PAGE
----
As the Badger reports this week, Vice-Chancellor Michael Farthing has argued that in order for universities to maintain high standards of education, the tuition fee cap- which currently stands at £3,240 a year- must increase to a staggering £7,500. This announcement came as staff and students maintained picket lines at the entrance to campus, where staff are striking over the threat of compulsory redundancies.
The Independent newspaper refers to Farthing as “a leading university vice-chancellor” despite him presiding over swingeing cuts to departments and university services, sacking academics and support staff alike, and enthusiastically deploying riot police to subdue student protests. Similarly a huge turnout at USSU’s last EGM, the largest ever meeting held on campus, saw upwards of 850 students record an overwhelming verdict of no confidence in the vice-chancellor as he attempted to alter the very nature of the University of Sussex. So, not so much a leading figure as much as a widely discredited, out of touch, campus-wide hate figure, perhaps?
Referring to governmental review of student finances due to report later this year, Farthing said that though his was “very much a personal view,” he can not see how even raising fees to £5000 a year would suffice. Quite how Farthing can say his is only a personal view is beyond me. If it is so personal, then he should keep his ideas to himself instead of making these comments, which are of course easily latched upon by any political party intent on raising the cap. In a sense, it seems he is even pre-judging or influencing the debate around tuition fees by speaking out.
Unfortunately, this is yet another sad example of how our own vice-chancellor seems at odds with student opinion and reinforces the idea that his role is simply to manage the institution as a business, where the bottom line and profitability are much more a priority than serving the interest of students and staff.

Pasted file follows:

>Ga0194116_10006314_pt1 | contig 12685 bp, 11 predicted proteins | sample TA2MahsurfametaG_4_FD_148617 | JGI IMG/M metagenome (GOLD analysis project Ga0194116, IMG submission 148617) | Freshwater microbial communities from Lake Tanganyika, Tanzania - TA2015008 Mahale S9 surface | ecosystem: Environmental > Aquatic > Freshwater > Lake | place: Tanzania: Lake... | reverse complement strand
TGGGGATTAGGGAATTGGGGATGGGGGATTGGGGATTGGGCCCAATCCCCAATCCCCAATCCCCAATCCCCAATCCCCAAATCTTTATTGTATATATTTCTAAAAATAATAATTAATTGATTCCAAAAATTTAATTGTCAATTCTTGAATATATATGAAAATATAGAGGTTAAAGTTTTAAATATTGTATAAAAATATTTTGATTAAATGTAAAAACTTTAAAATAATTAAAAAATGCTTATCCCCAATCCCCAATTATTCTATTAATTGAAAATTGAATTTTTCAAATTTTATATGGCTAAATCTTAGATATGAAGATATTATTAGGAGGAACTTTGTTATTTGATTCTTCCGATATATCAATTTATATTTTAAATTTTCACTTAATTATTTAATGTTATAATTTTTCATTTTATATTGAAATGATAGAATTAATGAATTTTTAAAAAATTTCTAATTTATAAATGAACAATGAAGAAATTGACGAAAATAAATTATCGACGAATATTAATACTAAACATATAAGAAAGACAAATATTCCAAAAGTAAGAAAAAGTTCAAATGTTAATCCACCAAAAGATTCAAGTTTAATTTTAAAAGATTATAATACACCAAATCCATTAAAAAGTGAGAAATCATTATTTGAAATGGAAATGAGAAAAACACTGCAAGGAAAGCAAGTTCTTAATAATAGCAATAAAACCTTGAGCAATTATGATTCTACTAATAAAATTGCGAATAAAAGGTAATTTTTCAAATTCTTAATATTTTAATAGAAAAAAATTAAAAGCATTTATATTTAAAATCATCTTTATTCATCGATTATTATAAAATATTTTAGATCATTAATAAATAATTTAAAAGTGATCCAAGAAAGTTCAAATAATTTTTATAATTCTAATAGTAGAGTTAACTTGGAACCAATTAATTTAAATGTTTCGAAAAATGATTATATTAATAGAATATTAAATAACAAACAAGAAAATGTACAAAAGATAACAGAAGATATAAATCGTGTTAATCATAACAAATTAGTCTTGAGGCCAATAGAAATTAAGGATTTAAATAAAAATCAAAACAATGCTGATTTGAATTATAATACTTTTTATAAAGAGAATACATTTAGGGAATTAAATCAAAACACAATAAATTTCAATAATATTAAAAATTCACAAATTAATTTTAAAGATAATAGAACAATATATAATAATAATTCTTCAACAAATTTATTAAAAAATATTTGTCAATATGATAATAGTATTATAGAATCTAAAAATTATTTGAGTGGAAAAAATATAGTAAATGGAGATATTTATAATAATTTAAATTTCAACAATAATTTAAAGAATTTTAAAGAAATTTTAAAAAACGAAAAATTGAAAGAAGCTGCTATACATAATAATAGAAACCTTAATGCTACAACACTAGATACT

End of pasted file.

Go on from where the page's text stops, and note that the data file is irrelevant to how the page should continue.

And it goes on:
It’s disappointing, and frankly insulting, that Farthing has time to speak to the Independent expressing such views whilst at the same time consistently failing to meaningfully engage with his own students and staff, as was highlighted in last week’s Badger (University “discriminates against disabled students”).
The inherent logic of the tuition fee model is that people who can afford to pay more, do so, while we increase schemes to widen participation for those who can’t. This is apparently enough to counter what would be the clear result of raising tuition fees to this level, i.e. making studying at university a viable option only for the wealthy.
Of course, there is no guarantee that the university currently does its best to provide for students who need financial assistance. There are 200 vice-chancellor’s scholarships but they use barely half because apparently there are not enough worthy candidates. Similarly, the alumni hardship fund is sparingly given out when it is the only one available to international students. Cheaper residences on campus are also being phased out, meaning less affordable housing for those who need it. In other words, while we tacitly accept tuition fees on the basis that the elitist effects of them will be negated by encouraging widening participation, we miss the point that we shouldn’t have to be widening participation. University education should be a right and we should not be here debating how far the cap must rise. Not only should it not rise, but for a truly equal and fair education we should be fighting for the right to free education, the kind that Farthing himself and the politicians who implemented top up fees were entitled to.
If the top 20 highest paid managers at this university took a ten percent pay cut, this would save around £240,000, enough to potentially save the jobs of five senior academics, or eight student advisors. How can we take Farthing’s call to raise tuition fees with any credibility when we know full well that management pay has massively increased almost every year in the last ten. A bloated top down management sucks resources out of higher education, and the increase in tuition fees will guarantee only that their pay continues to grow, and that a university education replicates the pervasive economic and social divides already so entrenched in our society.